Posts Tagged ‘extinction’

Martha In his first technical book, The Bird: Its Form and Function (1906), William Beebe wrote the following oft-quoted statement: “The beauty and genius of a work of art may be reconceived, though its first material expression be destroyed; a vanished harmony may yet again inspire the composer; but when the last individual of a race of living things breathes no more, another heaven and another earth must pass before such a one can be again.” 

Today marks the 100th anniversary of the most popular Passenger Pigeon (Ectopistes migratorius) in history: Martha. She was named after George Washington’s wife, and resided at Cincinnati Zoo until her death from old age at 1 PM, 1st of September 1914. The breeding attempts of the Zoo were in vain; and by 1910, Martha was the sole survivor of her kind. The last known wild bird was killed in Ohio in 1900. A reward of $1000 was even offered to find a mate for Martha but there were no more male Passenger Pigeons to be found.

In the online database of the IUCN Red List of Threatened Species, there are about 828 extinct species of known plants and animals; 272 of these are mammals, birds, reptiles and amphibians. Ectopistes migratorius  is just one of them. Working in conservation, we are usually pelted with bad news about dwindling populations, vanishing habitats, and policies that are detrimental to conservation. Good news are far and few between. Martha’s death is important, not only because she was the last of her kind but more so because the demise of her kind was brought about by humans in so short a time. It took only decades for possibly the most abundant species of bird to dwindle to one individual.

But what if there is a possibility to bring extinct species back to life? It is a given that it will be long difficult process; it is given that there is a need to explore the ecological implications of what can be called ‘reintroduction’; this effort will have to be in addition to what we’ve already been doing (in situ conservation, policy-lobbying, awareness, etc). Should we give it a chance?

NB: The objective of this blog is merely to inform, and ask a question. The author is not endorsing revive&restore (http://longnow.org/revive/). An account about the Passenger Pigeons can be found at: http://www.si.edu/Encyclopedia_SI/nmnh/passpig.htm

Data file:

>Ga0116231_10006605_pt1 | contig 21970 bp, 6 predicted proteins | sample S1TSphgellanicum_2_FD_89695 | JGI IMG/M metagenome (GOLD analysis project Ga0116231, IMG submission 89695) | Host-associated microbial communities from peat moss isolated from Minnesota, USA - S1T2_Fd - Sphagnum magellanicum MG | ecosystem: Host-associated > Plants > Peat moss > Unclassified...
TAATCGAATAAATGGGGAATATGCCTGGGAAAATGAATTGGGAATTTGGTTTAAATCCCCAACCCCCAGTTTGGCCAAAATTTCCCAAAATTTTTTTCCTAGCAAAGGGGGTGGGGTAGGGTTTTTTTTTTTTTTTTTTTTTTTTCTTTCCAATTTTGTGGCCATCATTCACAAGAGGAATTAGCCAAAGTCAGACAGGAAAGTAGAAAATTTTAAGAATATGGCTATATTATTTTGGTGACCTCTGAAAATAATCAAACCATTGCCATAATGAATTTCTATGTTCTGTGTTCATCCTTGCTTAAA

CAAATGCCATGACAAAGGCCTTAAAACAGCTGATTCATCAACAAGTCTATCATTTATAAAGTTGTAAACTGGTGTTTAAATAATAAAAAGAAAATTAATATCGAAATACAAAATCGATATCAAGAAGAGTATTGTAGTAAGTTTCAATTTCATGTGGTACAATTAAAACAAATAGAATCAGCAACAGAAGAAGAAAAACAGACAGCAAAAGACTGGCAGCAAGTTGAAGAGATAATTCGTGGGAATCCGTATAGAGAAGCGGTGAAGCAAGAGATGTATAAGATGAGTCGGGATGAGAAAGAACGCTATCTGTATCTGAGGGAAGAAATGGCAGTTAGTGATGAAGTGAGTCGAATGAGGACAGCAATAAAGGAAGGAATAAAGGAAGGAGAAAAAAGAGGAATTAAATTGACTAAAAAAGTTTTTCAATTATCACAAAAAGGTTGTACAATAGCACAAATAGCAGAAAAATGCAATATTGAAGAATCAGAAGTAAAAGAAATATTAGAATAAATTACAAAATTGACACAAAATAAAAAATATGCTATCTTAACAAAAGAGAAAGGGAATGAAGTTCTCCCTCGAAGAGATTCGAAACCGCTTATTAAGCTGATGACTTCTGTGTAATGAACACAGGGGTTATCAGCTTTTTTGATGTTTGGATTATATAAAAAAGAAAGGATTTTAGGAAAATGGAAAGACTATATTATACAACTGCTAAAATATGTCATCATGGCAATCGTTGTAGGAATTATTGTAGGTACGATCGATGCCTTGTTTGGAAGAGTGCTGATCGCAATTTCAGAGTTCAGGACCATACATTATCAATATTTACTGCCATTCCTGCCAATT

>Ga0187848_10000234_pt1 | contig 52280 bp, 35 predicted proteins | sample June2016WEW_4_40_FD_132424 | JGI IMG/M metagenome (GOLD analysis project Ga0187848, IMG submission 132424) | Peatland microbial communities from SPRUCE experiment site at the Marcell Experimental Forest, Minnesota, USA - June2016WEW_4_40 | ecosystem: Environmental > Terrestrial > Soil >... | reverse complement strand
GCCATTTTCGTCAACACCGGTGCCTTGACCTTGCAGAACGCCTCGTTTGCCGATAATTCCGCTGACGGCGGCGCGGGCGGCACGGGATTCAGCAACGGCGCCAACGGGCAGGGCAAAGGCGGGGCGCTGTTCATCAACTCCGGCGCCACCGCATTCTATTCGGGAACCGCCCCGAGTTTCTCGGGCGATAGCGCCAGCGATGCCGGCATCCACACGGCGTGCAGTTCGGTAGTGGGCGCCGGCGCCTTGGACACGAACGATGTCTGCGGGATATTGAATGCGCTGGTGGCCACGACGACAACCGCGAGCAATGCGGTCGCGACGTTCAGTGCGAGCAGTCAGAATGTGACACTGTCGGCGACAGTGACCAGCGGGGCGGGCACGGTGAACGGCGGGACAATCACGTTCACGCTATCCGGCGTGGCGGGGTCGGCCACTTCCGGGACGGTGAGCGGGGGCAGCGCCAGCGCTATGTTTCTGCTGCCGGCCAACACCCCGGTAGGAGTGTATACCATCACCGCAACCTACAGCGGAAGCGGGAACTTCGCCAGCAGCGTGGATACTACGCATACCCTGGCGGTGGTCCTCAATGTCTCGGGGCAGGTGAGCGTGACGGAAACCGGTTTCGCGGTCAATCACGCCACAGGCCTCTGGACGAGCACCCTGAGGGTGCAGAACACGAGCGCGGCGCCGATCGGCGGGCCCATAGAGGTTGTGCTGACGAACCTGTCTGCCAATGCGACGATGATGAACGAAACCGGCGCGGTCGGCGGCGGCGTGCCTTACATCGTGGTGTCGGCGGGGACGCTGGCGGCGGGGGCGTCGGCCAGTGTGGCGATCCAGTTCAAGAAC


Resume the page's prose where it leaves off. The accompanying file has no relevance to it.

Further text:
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I am wildlife biologist. I get paid to study wildlife and the complex relationships they have formed with other living beings and their environment. Well, I used to get paid, that is. I recently came back to the Philippines after completing my graduate studies at the University of Minnesota, and since then, I’ve sent out somewhere around 50 job applications and inquiries. With all the none-responses and rejections, I can’t help feeling inadequate. Here I am, almost 30, with a master’s degree, without a job and still a nomad. So I write—papers for publications, more application letters and inquiries, and this blog.

If I am truly honest with myself, as much as I don’t like the word, it is my career. I maybe passionate about it, but I can’t help but think I still lack something (and perhaps that’s why I still don’t have a job). In a way, I envy the people who’ve lived all their lives in the natural world. They’re so entrenched in it that they can feel its pulse. No one is more attuned to it than they are—jungle tribes, desert people, mountain villagers, seafarers. I have to use a GPS to navigate the forest (and even then I still get lost), while these people use memory. I can barely identify plant species, let alone tell you what they’re useful for, but these people can not only name them, they can tell you a dozen ways on how to use a particular plant. I will be hard up detecting a leopard cat’s track on the moist and litter-covered forest floor, but these people can not only tell the animal have just been where you are, they can also tell the direction it was heading, and perhaps, whether it’s a male or female. The list just goes on. Perhaps they’re not as backward as we like to think they are.